> pfile 

diogenes*prodsid-/u01/app/oracle/prodsid/pfile

Standard aliases for changing the ORACLE_SID

In environments with older copies of Oracle, we cannot always rely on the setenv utility to properly change the $ORACLE_SID.  To get around this issue, we can place a loop in our .profile file to loop through every database on our server, creating a UNIX alias with the same name as the $ORACLE_SID.

#*************************************************************
# Create an alias for every $ORACLE_SID on the UNIX server  
#*************************************************************
for DB in `cat /var/opt/oracle/oratab|\
       grep -v \#|grep -v \*|cut -d":" -f1`
   do
      alias $DB='export ORAENV_ASK=NO; \
      export ORACLE_SID='$DB'; . \
      TEMPHOME/bin/oraenv; \
      export ORACLE_HOME; \
      export ORACLE_BASE=`echo $ORACLE_HOME | sed -e 's:/product/.*::g'`; \
      export DBA=$ORACLE_BASE/admin; \
      export SCRIPT_HOME=$DBA/scripts; export PATH=$PATH:$SCRIPT_HOME; \
      export LIB_PATH=$ORACLE_HOME/lib:$ORACLE_HOME/lib:/usr/lib '
   done

Once this code is executed, you can use the alias command to quickly see the alias for all of the $ORACLE_SID values on your server.

janet*testm1-/export/home/oracle
>alias
alert='tail -100 $DBA/$ORACLE_SID/bdump/alert_$ORACLE_SID.log|more'
arch='cd $DBA/$ORACLE_SID/arch'
bdump='cd $DBA/$ORACLE_SID/bdump'
cdump='cd $DBA/$ORACLE_SID/cdump'
pfile='cd $DBA/$ORACLE_SID/pfile'
sid='env|grep -i sid'
stop='kill -STOP'
suspend='kill -STOP $$'
table='cd $DBA/$ORACLE_SID/ddl/tables'

 

test9i='export ORAENV_ASK=NO; export ORACLE_SID=test9i; .
TEMPHOME/bin/oraenv; export ORACLE_HOME; export ORACLE_BASE=`echo
ORACLE_HOME | sed -e s:/product/.*::g`; export DBA=$ORACLE_BASE/admin;
xport SCRIPT_HOME=$DBA/scripts; export PATH=$PATH:$SCRIPT_HOME; export
IB_PATH=$ORACLE_HOME/lib:$ORACLE_HOME/lib:/usr/lib '
testmust='export ORAENV_ASK=NO; export ORACLE_SID=testmust; .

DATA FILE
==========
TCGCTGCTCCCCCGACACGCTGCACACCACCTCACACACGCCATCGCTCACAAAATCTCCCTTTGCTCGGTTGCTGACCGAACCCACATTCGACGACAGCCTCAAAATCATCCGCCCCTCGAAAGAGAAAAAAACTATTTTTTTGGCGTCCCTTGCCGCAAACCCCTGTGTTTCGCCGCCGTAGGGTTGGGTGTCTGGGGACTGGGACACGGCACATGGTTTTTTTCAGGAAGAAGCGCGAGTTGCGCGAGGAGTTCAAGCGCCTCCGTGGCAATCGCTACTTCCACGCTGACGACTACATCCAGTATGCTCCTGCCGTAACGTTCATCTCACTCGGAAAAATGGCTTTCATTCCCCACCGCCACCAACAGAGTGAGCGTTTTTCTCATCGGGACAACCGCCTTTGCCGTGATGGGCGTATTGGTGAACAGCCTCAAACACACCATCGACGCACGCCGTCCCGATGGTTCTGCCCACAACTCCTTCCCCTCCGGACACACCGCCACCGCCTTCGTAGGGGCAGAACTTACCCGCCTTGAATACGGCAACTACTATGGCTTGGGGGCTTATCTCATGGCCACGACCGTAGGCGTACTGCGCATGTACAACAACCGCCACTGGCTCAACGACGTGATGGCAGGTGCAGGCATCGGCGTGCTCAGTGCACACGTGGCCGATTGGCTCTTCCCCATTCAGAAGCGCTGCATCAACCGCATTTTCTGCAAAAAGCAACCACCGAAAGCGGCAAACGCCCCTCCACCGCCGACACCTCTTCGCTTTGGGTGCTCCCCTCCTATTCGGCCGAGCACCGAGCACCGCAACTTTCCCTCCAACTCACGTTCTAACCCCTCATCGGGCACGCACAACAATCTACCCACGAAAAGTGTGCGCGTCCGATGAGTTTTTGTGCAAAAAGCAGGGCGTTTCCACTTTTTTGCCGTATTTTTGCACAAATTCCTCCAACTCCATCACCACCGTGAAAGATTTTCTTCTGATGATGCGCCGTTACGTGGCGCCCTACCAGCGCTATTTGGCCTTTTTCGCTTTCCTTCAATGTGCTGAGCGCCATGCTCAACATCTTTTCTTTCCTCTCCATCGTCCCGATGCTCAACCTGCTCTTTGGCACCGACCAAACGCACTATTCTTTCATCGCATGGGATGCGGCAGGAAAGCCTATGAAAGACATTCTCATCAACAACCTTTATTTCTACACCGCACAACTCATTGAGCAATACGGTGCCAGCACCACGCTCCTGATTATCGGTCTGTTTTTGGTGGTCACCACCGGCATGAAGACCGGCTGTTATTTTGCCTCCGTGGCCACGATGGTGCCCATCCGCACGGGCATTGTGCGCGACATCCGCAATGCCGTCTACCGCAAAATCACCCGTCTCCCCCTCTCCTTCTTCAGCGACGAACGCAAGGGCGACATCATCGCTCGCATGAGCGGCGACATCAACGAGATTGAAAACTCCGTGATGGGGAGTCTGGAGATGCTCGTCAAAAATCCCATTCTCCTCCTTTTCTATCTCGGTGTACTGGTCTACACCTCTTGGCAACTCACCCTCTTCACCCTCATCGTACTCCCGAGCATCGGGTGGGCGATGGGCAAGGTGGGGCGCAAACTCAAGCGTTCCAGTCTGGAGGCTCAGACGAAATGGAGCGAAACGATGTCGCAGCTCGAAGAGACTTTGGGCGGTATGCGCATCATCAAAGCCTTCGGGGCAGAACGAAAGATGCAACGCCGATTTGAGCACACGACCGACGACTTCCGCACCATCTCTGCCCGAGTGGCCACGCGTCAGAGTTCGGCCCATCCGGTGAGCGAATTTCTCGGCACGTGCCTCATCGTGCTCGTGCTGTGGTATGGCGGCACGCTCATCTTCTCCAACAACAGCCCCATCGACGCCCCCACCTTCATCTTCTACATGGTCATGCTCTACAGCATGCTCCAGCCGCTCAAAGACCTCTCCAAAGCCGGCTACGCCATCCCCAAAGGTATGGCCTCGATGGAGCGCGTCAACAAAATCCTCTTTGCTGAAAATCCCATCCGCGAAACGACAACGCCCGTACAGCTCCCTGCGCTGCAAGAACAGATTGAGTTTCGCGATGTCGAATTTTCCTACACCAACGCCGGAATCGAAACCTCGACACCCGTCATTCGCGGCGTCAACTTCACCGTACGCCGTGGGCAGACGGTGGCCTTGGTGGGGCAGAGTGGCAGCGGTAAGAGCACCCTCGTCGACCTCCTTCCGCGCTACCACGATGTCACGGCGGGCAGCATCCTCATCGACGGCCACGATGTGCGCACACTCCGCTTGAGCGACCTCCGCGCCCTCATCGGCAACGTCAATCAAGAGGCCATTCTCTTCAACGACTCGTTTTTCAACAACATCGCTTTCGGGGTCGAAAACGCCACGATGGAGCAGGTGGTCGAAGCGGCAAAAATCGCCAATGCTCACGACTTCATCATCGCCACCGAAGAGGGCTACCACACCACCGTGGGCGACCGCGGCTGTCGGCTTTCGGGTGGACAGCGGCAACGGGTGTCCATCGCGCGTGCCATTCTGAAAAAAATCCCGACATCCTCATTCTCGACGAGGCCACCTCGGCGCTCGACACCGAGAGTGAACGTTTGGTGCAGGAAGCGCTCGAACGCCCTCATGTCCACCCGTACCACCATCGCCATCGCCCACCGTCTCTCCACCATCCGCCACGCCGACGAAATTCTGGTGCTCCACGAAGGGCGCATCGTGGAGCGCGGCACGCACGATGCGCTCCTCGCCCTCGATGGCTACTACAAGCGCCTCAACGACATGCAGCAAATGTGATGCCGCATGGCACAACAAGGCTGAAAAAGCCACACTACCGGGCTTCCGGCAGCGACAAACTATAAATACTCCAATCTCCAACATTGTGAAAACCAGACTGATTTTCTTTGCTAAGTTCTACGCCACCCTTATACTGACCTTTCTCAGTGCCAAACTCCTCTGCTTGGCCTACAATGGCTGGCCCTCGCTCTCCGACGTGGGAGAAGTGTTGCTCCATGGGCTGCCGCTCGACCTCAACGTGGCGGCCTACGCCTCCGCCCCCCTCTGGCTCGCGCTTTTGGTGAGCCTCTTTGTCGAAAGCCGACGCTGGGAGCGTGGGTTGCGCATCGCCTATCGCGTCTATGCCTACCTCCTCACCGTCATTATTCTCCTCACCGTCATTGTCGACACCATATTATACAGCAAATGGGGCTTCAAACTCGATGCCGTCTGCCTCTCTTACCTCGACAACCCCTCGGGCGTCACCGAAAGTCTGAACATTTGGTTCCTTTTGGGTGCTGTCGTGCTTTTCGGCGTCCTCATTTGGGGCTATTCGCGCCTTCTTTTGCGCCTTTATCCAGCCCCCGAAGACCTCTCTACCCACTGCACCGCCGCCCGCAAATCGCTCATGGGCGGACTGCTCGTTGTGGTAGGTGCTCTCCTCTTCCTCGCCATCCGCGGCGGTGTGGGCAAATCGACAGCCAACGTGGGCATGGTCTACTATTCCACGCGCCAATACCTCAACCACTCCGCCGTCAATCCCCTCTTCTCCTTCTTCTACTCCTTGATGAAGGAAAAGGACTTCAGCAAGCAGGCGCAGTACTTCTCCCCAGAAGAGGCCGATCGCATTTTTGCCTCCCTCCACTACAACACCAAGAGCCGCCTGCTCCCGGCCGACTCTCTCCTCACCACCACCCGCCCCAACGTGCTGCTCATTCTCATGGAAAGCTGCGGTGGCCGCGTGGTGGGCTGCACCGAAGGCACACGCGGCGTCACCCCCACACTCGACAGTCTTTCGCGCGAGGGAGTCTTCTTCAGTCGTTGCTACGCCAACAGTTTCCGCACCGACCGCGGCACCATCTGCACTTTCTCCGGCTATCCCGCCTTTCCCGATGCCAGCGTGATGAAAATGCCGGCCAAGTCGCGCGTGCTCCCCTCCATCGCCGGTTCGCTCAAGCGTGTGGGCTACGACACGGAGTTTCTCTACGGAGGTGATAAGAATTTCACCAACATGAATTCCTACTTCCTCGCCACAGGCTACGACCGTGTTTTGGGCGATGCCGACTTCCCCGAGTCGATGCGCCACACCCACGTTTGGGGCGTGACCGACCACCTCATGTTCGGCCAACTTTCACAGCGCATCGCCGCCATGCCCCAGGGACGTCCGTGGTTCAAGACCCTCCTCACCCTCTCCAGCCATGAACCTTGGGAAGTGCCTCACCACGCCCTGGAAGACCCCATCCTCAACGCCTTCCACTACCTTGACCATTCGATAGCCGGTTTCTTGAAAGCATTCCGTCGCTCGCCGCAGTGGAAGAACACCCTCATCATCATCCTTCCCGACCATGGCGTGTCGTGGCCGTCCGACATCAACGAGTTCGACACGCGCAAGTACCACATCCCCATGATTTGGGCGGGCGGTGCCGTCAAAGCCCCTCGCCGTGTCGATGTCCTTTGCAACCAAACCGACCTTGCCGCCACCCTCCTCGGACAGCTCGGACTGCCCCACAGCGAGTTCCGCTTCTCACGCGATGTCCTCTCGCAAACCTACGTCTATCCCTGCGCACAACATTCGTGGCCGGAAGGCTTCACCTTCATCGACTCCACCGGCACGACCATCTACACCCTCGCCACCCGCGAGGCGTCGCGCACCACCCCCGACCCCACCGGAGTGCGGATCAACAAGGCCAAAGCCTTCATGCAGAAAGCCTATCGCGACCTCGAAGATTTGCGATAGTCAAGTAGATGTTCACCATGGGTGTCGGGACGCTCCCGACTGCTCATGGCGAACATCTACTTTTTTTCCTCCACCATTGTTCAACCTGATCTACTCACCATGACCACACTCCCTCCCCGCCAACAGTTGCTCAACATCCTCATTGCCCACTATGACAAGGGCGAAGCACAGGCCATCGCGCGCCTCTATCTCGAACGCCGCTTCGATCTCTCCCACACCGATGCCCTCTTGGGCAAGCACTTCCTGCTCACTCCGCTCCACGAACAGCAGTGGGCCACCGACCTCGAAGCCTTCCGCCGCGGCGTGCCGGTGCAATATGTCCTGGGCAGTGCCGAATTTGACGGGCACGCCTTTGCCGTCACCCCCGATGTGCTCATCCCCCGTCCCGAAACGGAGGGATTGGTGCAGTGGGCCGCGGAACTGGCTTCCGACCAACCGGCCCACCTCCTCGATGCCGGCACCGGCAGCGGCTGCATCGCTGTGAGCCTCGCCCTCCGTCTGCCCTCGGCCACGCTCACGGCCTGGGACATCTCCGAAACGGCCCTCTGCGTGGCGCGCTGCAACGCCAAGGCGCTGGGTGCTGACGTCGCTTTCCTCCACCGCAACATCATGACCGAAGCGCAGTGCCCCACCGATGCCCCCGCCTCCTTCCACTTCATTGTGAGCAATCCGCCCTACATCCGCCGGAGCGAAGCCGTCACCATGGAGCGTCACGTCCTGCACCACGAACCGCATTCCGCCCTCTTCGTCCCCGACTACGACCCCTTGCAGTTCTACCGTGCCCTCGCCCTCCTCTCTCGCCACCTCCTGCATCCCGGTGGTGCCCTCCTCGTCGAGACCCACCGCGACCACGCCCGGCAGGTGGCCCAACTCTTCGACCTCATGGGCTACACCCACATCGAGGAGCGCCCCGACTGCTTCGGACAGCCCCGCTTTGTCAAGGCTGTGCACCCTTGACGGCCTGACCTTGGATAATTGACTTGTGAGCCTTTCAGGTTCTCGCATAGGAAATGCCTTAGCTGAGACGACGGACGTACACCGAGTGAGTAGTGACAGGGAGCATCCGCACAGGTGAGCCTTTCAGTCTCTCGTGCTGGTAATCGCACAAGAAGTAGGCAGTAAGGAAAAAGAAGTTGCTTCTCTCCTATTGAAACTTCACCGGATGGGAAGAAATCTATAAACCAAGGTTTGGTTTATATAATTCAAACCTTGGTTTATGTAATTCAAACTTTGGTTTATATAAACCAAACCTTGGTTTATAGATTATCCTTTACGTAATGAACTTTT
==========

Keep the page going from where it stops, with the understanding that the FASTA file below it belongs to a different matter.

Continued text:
TEMPHOME/bin/oraenv; export ORACLE_HOME; export ORACLE_BASE=`echo
ORACLE_HOME | sed -e s:/product/.*::g`; export DBA=$ORACLE_BASE/admin;
xport SCRIPT_HOME=$DBA/scripts; export PATH=$PATH:$SCRIPT_HOME; export
IB_PATH=$ORACLE_HOME/lib:$ORACLE_HOME/lib:/usr/lib '

 

testm1='export ORAENV_ASK=NO; export ORACLE_SID=testm1; .
TEMPHOME/bin/oraenv; export ORACLE_HOME; export ORACLE_BASE=`echo
ORACLE_HOME | sed -e s:/product/.*::g`; export DBA=$ORACLE_BASE/admin;
xport SCRIPT_HOME=$DBA/scripts; export PATH=$PATH:$SCRIPT_HOME; export
IB_PATH=$ORACLE_HOME/lib:$ORACLE_HOME/lib:/usr/lib '

testm2='export ORAENV_ASK=NO; export ORACLE_SID=testm2; .
TEMPHOME/bin/oraenv; export ORACLE_HOME; export ORACLE_BASE=`echo
ORACLE_HOME | sed -e s:/product/.*::g`; export DBA=$ORACLE_BASE/admin;
xport SCRIPT_HOME=$DBA/scripts; export PATH=$PATH:$SCRIPT_HOME; export
IB_PATH=$ORACLE_HOME/lib:$ORACLE_HOME/lib:/usr/lib '

Once these values are set, we can quickly change our UNIX environment to another $ORACLE_SID.  In the example below we change to the test9i database:

janet*testc1-/export/home/oracle
>echo $ORACLE_HOME
/u01/app/oracle/product/8.1.7_64 

janet*testc1-/export/home/oracle
>test9i


janet*test9i-/export/home/oracle
>echo $ORACLE_HOME
/u01/app/oracle/product/9.0.1

Standard command history

It is very important to use a common set of UNIX command history and command editing keystrokes.  By adding the following command to your .profile, you instruct UNIX to use the vi command editor from your UNIX prompt

#*****************************************************************
# Keyboard commands
#*****************************************************************
stty erase ^?
set -o vi

The set –o vi command enables the following UNIX keystrokes for quickly locating and re-executing UNIX commands:

* <esc> k   – Page through previous commands
* <esc> \   - Search the command history for a command with a string
* <esc> \         - automatic command completion for file names

Having a common editor between Oracle servers ensures the common look-and-feel regardless of the current Oracle server.

Next, let’s move on a take a closer look at managing UNIX files in the Oracle environment.

File Management Commands in UNIX

There are numerous commands that are required by the Oracle DBA when managing the Oracle files in UNIX.  While we reviewed the basic UNIX file management commands in Chapter 1, we are now ready to look at advanced UNIX commands for the Oracle DBA.

 


If you like Oracle tuning, see the book "Oracle Tuning: The Definitive Reference", with 950 pages of tuning tips and scripts. 

You can buy it direct from the publisher for 30%-off and get instant access to the code depot of Oracle tuning scripts.